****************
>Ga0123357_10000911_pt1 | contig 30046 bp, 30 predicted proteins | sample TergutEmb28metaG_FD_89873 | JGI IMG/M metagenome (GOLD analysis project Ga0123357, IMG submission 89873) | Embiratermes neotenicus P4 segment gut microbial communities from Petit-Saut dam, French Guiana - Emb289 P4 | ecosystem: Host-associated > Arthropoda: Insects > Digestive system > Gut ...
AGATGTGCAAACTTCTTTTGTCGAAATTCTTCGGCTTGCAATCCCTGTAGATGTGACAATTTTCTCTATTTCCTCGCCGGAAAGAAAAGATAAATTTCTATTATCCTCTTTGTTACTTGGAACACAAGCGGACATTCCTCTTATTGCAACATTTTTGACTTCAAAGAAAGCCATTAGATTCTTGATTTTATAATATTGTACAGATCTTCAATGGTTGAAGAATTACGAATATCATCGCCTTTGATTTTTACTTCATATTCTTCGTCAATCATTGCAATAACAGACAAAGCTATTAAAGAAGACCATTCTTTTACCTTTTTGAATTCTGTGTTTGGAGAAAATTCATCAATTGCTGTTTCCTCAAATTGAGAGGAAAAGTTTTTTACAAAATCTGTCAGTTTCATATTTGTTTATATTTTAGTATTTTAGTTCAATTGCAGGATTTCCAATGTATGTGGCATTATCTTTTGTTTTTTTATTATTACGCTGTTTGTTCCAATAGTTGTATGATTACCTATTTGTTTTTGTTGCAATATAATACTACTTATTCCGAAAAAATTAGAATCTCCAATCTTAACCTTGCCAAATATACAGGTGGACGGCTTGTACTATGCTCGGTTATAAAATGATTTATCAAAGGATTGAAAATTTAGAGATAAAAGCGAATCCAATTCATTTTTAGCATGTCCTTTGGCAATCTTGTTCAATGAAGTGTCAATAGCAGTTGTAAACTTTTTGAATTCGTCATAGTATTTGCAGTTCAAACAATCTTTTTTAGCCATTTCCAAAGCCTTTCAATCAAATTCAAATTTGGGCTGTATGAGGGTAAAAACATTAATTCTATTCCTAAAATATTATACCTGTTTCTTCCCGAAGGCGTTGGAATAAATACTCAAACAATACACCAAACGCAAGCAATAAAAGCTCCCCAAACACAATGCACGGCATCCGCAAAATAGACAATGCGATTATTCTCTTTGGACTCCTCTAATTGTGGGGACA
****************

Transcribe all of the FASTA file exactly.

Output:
>Ga0123357_10000911_pt1 | contig 30046 bp, 30 predicted proteins | sample TergutEmb28metaG_FD_89873 | JGI IMG/M metagenome (GOLD analysis project Ga0123357, IMG submission 89873) | Embiratermes neotenicus P4 segment gut microbial communities from Petit-Saut dam, French Guiana - Emb289 P4 | ecosystem: Host-associated > Arthropoda: Insects > Digestive system > Gut ...
AGATGTGCAAACTTCTTTTGTCGAAATTCTTCGGCTTGCAATCCCTGTAGATGTGACAATTTTCTCTATTTCCTCGCCGGAAAGAAAAGATAAATTTCTATTATCCTCTTTGTTACTTGGAACACAAGCGGACATTCCTCTTATTGCAACATTTTTGACTTCAAAGAAAGCCATTAGATTCTTGATTTTATAATATTGTACAGATCTTCAATGGTTGAAGAATTACGAATATCATCGCCTTTGATTTTTACTTCATATTCTTCGTCAATCATTGCAATAACAGACAAAGCTATTAAAGAAGACCATTCTTTTACCTTTTTGAATTCTGTGTTTGGAGAAAATTCATCAATTGCTGTTTCCTCAAATTGAGAGGAAAAGTTTTTTACAAAATCTGTCAGTTTCATATTTGTTTATATTTTAGTATTTTAGTTCAATTGCAGGATTTCCAATGTATGTGGCATTATCTTTTGTTTTTTTATTATTACGCTGTTTGTTCCAATAGTTGTATGATTACCTATTTGTTTTTGTTGCAATATAATACTACTTATTCCGAAAAAATTAGAATCTCCAATCTTAACCTTGCCAAATATACAGGTGGACGGCTTGTACTATGCTCGGTTATAAAATGATTTATCAAAGGATTGAAAATTTAGAGATAAAAGCGAATCCAATTCATTTTTAGCATGTCCTTTGGCAATCTTGTTCAATGAAGTGTCAATAGCAGTTGTAAACTTTTTGAATTCGTCATAGTATTTGCAGTTCAAACAATCTTTTTTAGCCATTTCCAAAGCCTTTCAATCAAATTCAAATTTGGGCTGTATGAGGGTAAAAACATTAATTCTATTCCTAAAATATTATACCTGTTTCTTCCCGAAGGCGTTGGAATAAATACTCAAACAATACACCAAACGCAAGCAATAAAAGCTCCCCAAACACAATGCACGGCATCCGCAAAATAGACAATGCGATTATTCTCTTTGGACTCCTCTAATTGTGGGGACA